Click here to close now.

Welcome!

SOA & WOA Authors: Pat Romanski, David Sprott, Roger Strukhoff, Laura Heritage, Trevor Parsons

Related Topics: SOA & WOA, Java

SOA & WOA: Article

Architecture Evaluation Framework for ORM Technologies

Enterprise architects must use this framework to decide on the appropriate ORM technology to use

Object Relational Technologies form the backbone of most of the enterprise Java applications. Choosing the appropriate technology however is one of the most important decisions for an enterprise architect. More often than not, such a decision is either a hit or miss. Mistakes done in selecting the appropriate technology results in performance bottlenecks, lack of scalability, unreliable transaction handling etc.

More than the problem with the specific ORM technology, it's the suitability of that technology to the underlying business needs and non-functional requirements. This article aims to establish an objective architecture evaluation framework for evaluating which ORM technology best fits your project needs. Based on the requirements, one or the other technology may be appropriate.

Flexibility
For an ORM framework to be flexible, the following considerations are important

  1. Do multiple options exist to access and manipulate data
    Should the project need multiple ways to access data. This would include object based way of querying data, using native SQL, using ORM specific natural query language. The architect must decide the importance of each of these methods and evaluate this parameter.
  2. Does the ORM tool supports extending the various default data types, with user defined data types
    Project needs change and so there are requirements to add custom data types. The ORM tool must support this feature, should you envisage the changing needs of your project.
  3. Ability to invoke interceptors on the data before it is saved, accessed or deleted
    Enterprise projects often need to add additional business validations or business logic over a period of time. Many of these changes need to be cross-functional. The ORM tool must have mechanism to intercept requests and inject such validations. This is an important factor if you foresee changes happening after the production deployment.
  4. Programmatic and Declarative Configurations
    The ORM framework must provide multiple ways for it to be configured. This is important again from the perspective of how flexible the tool needs to be.

Ease of Development

  1. Ability to create domain model from the database tables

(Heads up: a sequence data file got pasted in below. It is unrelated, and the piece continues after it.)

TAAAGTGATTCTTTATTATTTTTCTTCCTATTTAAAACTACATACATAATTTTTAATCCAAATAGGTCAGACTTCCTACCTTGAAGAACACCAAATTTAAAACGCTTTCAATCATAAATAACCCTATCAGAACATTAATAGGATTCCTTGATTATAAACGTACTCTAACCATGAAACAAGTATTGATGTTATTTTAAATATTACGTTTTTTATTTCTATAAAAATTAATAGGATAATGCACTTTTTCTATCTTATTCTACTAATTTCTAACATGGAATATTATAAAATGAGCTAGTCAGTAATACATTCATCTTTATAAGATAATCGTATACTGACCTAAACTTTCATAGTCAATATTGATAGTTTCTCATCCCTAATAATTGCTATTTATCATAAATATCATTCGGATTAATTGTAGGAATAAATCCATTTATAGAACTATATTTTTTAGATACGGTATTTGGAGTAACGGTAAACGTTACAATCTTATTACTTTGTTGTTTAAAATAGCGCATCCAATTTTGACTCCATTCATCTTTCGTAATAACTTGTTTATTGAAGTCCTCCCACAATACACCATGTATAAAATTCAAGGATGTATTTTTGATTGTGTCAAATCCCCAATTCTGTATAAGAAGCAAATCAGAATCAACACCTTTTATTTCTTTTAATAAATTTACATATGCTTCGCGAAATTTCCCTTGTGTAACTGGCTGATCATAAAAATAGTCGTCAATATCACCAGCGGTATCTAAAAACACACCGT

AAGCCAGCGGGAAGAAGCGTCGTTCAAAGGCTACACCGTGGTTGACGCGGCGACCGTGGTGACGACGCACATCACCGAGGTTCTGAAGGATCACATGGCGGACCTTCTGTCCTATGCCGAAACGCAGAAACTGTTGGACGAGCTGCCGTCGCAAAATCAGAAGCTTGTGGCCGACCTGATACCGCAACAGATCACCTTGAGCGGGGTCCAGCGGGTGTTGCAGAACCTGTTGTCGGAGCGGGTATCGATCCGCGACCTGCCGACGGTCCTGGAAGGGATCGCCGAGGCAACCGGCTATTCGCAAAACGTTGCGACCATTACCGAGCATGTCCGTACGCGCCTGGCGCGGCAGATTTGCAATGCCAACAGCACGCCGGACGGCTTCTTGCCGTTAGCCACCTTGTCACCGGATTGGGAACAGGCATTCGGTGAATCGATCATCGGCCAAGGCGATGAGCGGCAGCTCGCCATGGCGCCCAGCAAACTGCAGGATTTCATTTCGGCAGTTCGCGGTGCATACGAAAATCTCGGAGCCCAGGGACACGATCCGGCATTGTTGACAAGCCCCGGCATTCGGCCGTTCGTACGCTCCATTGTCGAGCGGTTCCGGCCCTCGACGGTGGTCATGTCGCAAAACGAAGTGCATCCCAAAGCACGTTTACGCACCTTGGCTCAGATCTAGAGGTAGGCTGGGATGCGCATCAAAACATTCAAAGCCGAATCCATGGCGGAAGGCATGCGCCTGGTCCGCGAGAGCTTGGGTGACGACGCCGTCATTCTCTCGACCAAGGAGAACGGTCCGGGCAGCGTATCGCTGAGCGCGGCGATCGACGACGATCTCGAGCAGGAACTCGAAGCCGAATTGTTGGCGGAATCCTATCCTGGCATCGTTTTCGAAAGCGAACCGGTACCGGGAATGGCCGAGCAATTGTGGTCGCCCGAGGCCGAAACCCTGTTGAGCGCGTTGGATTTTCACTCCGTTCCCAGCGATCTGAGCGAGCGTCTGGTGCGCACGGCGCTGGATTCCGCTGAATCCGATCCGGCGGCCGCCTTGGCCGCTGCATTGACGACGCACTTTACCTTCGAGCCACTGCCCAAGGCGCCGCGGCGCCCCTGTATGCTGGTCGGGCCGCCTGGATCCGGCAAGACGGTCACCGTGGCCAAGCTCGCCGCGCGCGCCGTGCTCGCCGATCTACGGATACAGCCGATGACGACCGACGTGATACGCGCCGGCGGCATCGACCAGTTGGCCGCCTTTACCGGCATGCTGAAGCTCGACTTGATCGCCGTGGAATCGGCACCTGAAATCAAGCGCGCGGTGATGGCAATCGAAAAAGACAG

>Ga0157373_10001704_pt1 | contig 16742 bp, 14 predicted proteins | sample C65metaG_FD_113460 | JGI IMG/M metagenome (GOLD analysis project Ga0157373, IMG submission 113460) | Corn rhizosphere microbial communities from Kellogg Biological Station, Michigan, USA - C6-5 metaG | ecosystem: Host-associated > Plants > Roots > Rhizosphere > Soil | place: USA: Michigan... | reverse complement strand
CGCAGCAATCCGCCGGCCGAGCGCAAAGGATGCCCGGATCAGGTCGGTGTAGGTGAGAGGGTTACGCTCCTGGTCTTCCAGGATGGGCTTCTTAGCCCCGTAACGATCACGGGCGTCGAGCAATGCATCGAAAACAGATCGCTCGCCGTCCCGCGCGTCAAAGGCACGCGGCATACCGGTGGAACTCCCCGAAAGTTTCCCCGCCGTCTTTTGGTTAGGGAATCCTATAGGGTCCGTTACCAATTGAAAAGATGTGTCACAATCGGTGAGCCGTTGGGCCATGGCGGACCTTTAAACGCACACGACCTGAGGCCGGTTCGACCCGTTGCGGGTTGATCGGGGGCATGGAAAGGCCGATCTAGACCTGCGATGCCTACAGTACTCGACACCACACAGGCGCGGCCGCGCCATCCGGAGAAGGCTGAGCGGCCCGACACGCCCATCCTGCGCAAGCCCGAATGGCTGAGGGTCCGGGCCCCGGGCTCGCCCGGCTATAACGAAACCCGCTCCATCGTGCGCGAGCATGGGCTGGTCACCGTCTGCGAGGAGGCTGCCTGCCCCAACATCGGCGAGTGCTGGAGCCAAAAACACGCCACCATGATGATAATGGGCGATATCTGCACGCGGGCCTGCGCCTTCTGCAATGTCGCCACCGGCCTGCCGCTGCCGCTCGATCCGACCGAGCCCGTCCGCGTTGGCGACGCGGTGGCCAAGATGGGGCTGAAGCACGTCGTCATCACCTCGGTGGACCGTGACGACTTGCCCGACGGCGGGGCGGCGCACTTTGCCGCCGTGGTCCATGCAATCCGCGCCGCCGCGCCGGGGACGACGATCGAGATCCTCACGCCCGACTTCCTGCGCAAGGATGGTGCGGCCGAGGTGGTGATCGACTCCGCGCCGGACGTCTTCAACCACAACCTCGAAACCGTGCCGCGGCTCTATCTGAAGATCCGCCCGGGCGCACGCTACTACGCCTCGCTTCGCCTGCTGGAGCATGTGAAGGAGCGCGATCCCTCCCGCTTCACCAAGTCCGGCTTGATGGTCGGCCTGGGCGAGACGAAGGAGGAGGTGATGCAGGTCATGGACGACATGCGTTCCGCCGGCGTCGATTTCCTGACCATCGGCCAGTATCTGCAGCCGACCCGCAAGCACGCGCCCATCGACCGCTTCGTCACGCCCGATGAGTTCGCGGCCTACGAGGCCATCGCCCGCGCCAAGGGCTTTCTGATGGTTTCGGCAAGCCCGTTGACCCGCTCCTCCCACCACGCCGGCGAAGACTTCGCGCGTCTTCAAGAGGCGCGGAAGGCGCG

This is an important consideration if you already have database tables and you need to create domain model out of it through automatic code generation. The ORM framework must provide the appropriate utility for doing that.
  2. Ability to generate database tables from the domain model
    This is an important factor when the domain model has already been created as part of MDD and database needs to be created. This would ensure that there are minimal errors during generation of database schema
  3. Ability to specify natural query language for retrieval
    Typically ORM tools provide a criteria API to fire object oriented queries. However based on development experience, it is understood that this is not the best way of visualizing large and complex queries. If this is a criteria important for your project, you must ensure the availability of natural query language with the ORM tool. Support for native SQL is also important under this consideration

Reliability

  1. Support for JTA transactions
    An enterprise ORM framework must support JTA transactions. This support should be both declarative as well as programmatic. This is the most important consideration for evaluating the reliability of the platform as incorrect transaction handling would be catastrophic
  2. Support for Batch Processing
    Looping through individual transactions for batch processing is a perfect way to crash your system. The ORM tool must support JDBC Batch updates for batch processing.
  3. Support for Caching
    Caching is important both from scalability as well as reliability perspective. Support for integrating third party cache should be an important consideration for all enterprise projects. The cache support must be distributable across the cluster as well

Scalability and Performance

  1. Ability to use container or third party connection pools
    Connection pools should provide ability to scale up to increased load
  2. Ability to support legacy code
    If you need support for legacy code, the ORM tool must support native invocation of stored procedures
  3. Ability to optimize queries for performance
    It is very difficult to optimize a two page query written using criteria API. Infact for many complex scenarios for an enterprise application, there is a need to fire native SQL queries. These queries are also easy to optimize especially by the DBAs. If performance is a critical requirement, this factor must be considered
  4. Ability to cache queries and query results
    This is an important criterion for scalability

Maintainability

  1. Ability to modify domain model or DB model with minimal changes to underlying code
    This is an important factor if you foresee such changes
  2. Ability to log the framework internals
    During development as well as during production failures, there is an urgent need to debug to identify the issue. Many a times the issue may lie with the ORM framework itself. This is an important consideration for any enterprise application.
  3. Integration with JMX for runtime statistics
    If instrumenting the application during production under consideration, this is a must have feature for your ORM tool.

Essential Features

  1. Ability to support multiple relationships
    These would include one-to-many, many-to-many and many-to-one relationships
  2. Ability to support lazy loading
    This is important when you need to eagerly load a chain of nested objects. This feature is useful when underlying data store is not huge.
  3. Ability to support sorting and pagination
    These features are a must for search based applications
  4. Declarative security